The reasons we moved on from Dosa Hut were simple – in its earlier days the place had a makeshift ambiance that made us feel a little ill at ease. It was a bit like we felt we were sitting amid hurried preparations for an eatery that was soon to open – rather than enjoying one that was already up and running.

As well, the service had a sort of distracted air about it.

Following a Thursday night foray, I’m very happy to report that Dosa Hut has changed – for the better.

The place has had a low-key fit-out that makes it seem much more welcoming. There’s an extended menu that takes in not just dosas, idlys, vadas and biryani of various stripes, but also noodles, uttapam, omelettes, a range of snacks and even a modest list of Indo-Chinese dishes.

There’s even a display cabinet to one side of the servery filled with fine-looking Indian sweets.

As well, the service could not be more efficient or smiling. I wasn’t counting, but I reckon I received my dosa about five minutes after ordering.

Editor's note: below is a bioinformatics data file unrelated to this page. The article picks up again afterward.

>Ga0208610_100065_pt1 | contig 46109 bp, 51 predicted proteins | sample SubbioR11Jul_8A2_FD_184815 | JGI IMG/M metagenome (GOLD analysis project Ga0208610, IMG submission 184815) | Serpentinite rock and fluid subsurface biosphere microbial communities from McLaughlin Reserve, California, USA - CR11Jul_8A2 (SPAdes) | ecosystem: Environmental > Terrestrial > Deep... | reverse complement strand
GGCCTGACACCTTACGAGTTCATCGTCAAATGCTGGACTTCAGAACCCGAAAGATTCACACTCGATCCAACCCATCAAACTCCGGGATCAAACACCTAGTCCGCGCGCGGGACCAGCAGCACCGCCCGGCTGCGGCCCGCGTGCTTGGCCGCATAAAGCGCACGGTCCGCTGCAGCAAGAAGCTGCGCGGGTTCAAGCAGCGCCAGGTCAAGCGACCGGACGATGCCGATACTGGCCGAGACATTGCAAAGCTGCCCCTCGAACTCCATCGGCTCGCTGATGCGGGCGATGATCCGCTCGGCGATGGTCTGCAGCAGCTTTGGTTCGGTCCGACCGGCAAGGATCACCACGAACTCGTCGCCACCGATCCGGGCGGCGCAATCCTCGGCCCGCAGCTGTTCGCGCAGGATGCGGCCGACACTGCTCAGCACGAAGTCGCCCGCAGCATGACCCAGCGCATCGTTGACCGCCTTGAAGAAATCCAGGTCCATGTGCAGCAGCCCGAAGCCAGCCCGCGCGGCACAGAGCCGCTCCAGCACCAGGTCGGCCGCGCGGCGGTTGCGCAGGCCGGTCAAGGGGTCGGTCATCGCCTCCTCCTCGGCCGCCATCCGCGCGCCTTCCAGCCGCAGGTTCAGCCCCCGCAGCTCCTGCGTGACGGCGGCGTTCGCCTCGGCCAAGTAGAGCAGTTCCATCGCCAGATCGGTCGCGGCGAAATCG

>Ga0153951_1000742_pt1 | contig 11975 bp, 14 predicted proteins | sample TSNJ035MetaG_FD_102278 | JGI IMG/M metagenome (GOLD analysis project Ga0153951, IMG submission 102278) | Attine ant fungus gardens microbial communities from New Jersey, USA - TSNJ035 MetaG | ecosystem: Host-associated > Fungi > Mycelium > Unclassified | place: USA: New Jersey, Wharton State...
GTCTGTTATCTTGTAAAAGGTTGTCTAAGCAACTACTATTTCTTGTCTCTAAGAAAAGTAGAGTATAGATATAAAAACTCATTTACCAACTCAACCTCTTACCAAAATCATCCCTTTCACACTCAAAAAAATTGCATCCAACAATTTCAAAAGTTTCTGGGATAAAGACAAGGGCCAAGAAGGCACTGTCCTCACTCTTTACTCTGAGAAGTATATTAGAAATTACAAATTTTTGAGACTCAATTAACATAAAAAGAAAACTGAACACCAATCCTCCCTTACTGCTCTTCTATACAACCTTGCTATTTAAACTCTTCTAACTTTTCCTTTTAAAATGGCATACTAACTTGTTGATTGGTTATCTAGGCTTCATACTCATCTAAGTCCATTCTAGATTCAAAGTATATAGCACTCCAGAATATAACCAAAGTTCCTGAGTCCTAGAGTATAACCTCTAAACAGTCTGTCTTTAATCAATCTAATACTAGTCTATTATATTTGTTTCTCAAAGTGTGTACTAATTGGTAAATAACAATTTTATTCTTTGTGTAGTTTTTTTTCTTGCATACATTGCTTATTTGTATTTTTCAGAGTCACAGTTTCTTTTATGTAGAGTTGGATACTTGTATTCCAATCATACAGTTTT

Here and elsewhere I have experimented with various dosa types – variations including onion, cheese, egg, chick, lamb and so on.

But for me, and countless others no doubt, masala dosa is the king.

My Dosa Hut masala dosa ($7.50) was beaut.

Every element of it was fine – crispy pancake, potato stuffing laced with mustard seeds and curry leaves, sambar and two chutneys, one that seemed to be tomato/chilli-based and the other of creamy coconut.

A warning though: All three accompaniments had a degree of chilli hit about them, even the usually cooling coconut number. Nothing to worry most anyone used to eating out in the west, but their combined heat might be a little too incendiary for kids.

It’s real nice knowing Dosa Hut has become a place we’ll be returning to again.

In the meantime, things are changing in Barkly Village.

Opposite Dosa Hut, what used to be an old-style pizza/pasta joint is now a swish new thin-crust genuine Italian pizza place called Gusto On Barkly that is Very High on our “to do” list.

And a bit further down the road towards Footscray proper, what was once half a video rental establishment is soon to become another dosa/biryani outfit!

Oh happy day!

Salaam Namaste Dosa Hut on Urbanspoon